thing over and over again and expecting different
results,” is particularly appropriate in this regard.
It’s time to begin to think differently. The key question is why are the standard treatments, including
defibrillation and ACLS therapies, not effective for
this particular patient? In adult out-of-hospital
refractory cardiac arrest, when the patient repeatedly reverts to, or stays in, v fib, the usual cause is
a catastrophic coronary issue, i.e., acute closure
of the left main coronary artery or its equivalent.
What’s needed in these cases is rapid reperfusion
of the occluded coronary, while providing some
systemic circulation to the central nervous sys-
tem and the myocardium. Following reperfusion,
defibrillation then has a real chance of success in
restoring spontaneous circulation.
A new paradigm for those with v fib refractory
out-of-hospital cardiac arrest is now on the horizon. Rather than the usual approach of “stay and
play, … and play, … and play some more,” a better
scenario appears to be to “load and go”—perhaps
better described as “scoop and treat on the way” to
the catheterization laboratory.
The concept is relatively simple. If an
acutely occluded coronary is preventing
any meaningful coronary blood flow
from reaching the myocardium, the
resultant ischemic myocardial milieu
is preventing establishment of a sustained perfusing rhythm. Continued efforts to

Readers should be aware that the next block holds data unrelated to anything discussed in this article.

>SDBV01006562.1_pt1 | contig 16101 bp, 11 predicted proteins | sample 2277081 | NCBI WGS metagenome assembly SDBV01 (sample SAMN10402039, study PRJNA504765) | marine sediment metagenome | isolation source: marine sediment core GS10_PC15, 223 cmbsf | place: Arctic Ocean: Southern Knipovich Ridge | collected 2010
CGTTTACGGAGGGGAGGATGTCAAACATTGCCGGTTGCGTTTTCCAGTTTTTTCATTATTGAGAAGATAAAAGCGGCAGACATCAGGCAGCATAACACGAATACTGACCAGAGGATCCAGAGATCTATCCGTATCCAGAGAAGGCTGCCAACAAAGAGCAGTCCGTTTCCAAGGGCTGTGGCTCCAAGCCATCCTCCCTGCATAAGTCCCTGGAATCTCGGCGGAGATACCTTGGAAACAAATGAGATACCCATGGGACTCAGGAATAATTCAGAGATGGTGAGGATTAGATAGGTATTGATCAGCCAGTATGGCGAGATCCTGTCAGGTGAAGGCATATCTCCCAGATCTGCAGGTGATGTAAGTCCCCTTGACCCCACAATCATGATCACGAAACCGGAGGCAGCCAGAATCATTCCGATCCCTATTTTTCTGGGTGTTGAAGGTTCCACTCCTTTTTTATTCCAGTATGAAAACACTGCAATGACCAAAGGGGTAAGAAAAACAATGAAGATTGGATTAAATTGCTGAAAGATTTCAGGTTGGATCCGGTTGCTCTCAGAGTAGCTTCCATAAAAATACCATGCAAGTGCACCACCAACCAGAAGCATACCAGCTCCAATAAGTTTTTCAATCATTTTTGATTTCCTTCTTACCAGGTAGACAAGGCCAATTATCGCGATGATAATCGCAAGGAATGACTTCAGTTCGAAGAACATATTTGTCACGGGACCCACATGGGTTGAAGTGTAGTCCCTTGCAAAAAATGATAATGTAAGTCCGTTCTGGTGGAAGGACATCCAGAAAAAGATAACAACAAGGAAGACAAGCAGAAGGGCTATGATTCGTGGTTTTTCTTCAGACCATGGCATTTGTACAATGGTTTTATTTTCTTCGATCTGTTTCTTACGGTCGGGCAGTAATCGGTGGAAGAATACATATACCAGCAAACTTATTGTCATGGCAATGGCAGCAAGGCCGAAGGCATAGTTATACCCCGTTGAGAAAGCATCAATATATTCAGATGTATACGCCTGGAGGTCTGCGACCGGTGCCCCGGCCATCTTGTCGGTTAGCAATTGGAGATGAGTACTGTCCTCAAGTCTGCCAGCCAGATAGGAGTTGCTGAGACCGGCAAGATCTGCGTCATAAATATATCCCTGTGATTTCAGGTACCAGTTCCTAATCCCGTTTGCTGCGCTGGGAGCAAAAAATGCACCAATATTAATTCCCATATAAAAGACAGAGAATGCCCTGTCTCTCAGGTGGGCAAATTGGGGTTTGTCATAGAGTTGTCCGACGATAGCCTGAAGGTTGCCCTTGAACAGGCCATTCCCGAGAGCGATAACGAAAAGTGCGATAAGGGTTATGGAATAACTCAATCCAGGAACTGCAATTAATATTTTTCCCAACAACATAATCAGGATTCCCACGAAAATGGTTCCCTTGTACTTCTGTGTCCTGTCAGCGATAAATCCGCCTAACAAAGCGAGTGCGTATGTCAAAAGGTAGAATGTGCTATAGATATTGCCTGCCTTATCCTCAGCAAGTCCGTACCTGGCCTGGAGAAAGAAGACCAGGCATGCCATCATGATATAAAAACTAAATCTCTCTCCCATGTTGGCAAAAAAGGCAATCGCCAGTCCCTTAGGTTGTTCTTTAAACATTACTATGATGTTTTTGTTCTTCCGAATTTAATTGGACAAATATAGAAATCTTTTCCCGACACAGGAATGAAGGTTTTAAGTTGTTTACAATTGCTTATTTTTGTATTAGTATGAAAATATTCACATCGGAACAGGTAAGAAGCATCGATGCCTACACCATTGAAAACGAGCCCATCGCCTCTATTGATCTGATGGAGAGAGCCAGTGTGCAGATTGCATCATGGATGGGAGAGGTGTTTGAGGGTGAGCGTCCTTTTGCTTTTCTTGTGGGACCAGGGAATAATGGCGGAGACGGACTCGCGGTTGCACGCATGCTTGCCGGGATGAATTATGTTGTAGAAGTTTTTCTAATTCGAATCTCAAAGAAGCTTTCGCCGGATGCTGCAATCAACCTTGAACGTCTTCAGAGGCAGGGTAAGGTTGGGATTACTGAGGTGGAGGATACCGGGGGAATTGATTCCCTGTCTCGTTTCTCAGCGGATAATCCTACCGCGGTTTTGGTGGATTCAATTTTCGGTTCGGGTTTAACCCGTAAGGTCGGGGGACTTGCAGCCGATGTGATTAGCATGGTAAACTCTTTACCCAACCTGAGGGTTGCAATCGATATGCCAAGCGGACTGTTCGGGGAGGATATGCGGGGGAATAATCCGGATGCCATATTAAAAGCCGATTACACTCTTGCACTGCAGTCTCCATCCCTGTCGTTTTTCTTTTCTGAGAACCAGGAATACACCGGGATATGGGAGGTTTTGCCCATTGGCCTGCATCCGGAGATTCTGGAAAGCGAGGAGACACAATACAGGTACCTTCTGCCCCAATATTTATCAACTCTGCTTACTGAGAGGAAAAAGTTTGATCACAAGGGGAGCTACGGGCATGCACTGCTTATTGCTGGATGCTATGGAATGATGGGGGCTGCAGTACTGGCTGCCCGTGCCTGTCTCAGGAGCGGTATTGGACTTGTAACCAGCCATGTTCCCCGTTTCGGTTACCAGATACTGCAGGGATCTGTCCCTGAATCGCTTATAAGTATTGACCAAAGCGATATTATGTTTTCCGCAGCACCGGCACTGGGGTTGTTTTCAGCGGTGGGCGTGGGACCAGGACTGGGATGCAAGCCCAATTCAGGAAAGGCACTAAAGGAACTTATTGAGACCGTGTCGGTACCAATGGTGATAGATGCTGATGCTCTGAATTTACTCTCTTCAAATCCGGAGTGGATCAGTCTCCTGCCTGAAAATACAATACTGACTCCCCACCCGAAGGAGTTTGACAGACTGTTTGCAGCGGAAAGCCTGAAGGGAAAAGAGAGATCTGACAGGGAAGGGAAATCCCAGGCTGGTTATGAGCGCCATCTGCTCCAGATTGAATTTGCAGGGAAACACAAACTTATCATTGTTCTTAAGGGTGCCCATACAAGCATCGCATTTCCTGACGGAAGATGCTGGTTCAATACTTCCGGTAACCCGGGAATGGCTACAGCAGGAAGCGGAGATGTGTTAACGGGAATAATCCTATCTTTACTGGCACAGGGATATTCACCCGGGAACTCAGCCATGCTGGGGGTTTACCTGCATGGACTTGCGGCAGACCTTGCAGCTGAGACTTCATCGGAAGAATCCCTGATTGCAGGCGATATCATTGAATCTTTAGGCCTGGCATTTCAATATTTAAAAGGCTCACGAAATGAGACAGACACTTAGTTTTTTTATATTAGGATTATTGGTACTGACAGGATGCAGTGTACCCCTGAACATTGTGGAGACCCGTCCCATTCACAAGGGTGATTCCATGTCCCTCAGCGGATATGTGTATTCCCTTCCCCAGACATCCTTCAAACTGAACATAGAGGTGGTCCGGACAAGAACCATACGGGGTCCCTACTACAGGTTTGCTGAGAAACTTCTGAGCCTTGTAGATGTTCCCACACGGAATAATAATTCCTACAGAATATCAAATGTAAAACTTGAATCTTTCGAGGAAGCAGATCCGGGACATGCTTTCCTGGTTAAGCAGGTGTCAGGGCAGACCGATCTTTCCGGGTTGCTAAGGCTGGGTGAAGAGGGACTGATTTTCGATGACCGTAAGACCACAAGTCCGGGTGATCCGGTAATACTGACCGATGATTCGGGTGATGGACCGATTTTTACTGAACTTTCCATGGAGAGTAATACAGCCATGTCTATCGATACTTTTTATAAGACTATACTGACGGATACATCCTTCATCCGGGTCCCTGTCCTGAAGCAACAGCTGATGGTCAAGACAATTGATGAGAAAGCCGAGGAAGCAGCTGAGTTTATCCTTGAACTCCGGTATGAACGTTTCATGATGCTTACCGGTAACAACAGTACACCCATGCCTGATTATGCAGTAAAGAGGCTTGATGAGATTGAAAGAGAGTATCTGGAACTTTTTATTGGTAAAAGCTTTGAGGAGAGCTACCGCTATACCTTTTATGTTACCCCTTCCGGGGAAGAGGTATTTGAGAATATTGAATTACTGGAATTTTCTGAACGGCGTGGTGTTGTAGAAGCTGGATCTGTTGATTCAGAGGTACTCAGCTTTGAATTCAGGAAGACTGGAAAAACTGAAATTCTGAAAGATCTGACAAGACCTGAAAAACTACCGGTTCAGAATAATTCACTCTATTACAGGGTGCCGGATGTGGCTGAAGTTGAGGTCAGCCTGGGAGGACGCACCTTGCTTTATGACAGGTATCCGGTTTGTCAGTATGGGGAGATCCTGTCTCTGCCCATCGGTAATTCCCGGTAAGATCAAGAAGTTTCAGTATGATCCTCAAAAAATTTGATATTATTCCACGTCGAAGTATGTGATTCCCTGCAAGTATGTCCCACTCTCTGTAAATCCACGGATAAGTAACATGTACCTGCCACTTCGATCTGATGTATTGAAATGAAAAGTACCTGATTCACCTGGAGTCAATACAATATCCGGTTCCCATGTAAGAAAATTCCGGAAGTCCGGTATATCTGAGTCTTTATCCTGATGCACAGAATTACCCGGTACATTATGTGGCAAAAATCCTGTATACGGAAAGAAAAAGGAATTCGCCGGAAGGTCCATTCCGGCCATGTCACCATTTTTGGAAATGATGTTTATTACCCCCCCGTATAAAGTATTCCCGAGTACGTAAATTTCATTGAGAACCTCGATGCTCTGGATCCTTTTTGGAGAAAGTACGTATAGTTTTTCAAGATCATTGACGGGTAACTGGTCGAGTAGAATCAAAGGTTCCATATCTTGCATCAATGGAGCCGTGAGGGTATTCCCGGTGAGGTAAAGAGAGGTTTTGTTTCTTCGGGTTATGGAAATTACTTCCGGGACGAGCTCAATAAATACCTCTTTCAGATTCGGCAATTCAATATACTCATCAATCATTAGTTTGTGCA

defibrillate will likely be futile until the occluded
coronary is reperfused and the milieu changed.
Acute reperfusion of an occluded coronary during cardiac arrest is best accomplished by primary
angioplasty in the catheterization laboratory as
opposed to IV thrombolytics.
The European TROICA trial found no survival
benefit when TNK was administered to refractory
OHCA patients. Table 1, p. 4, summarizes both
patient demographics and treatment results from
this trial. The principal investigator suggested that
elimination of those with suspected pulmonary
emboli as the cause of their cardiac arrest may have
eliminated an important subgroup for whom such
a strategy might have been beneficial.
PCI for Reperfusion
Just as primary percutaneous coronary interven-
tion (PPCI) has become the preferred method of
reperfusion in ST-segment elevation myocardial
infarction (STEMI) patients, it also appears to be the
best option for successful reperfusion during car-
diac arrest, given the results of the TROICA study.
If timely reperfusion with PPCI is desirable for
those with refractory OHCA, the next pragmatic
question is how to get them to the hospital while
providing systemic circulatory support to their
brain and heart during transport? The answer:
mechanical chest compression devices.
According to the few studies that have looked
at their impact on resuscitation, such devices have
failed to improve overall outcomes when used rou-
tinely for all OHCA patients.
6, 7 Nevertheless, the
current cardiopulmonary guidelines recommend
their consideration in some special circumstances,
such as during transport when CPR is necessary.
The American Heart Association 2015 CPR and
ECC guidelines note, “The use of mechanical pis-
ton devices may be considered in specific settings
where the delivery of high-quality manual com-
pressions may be challenging or dangerous for the
Mechanical chest compression devices
improve the quality of CPR being
delivered and can help ensure the safety
of rescuers in a moving ambulance.
PHOTO COURTESY PH YSIO-CONTROL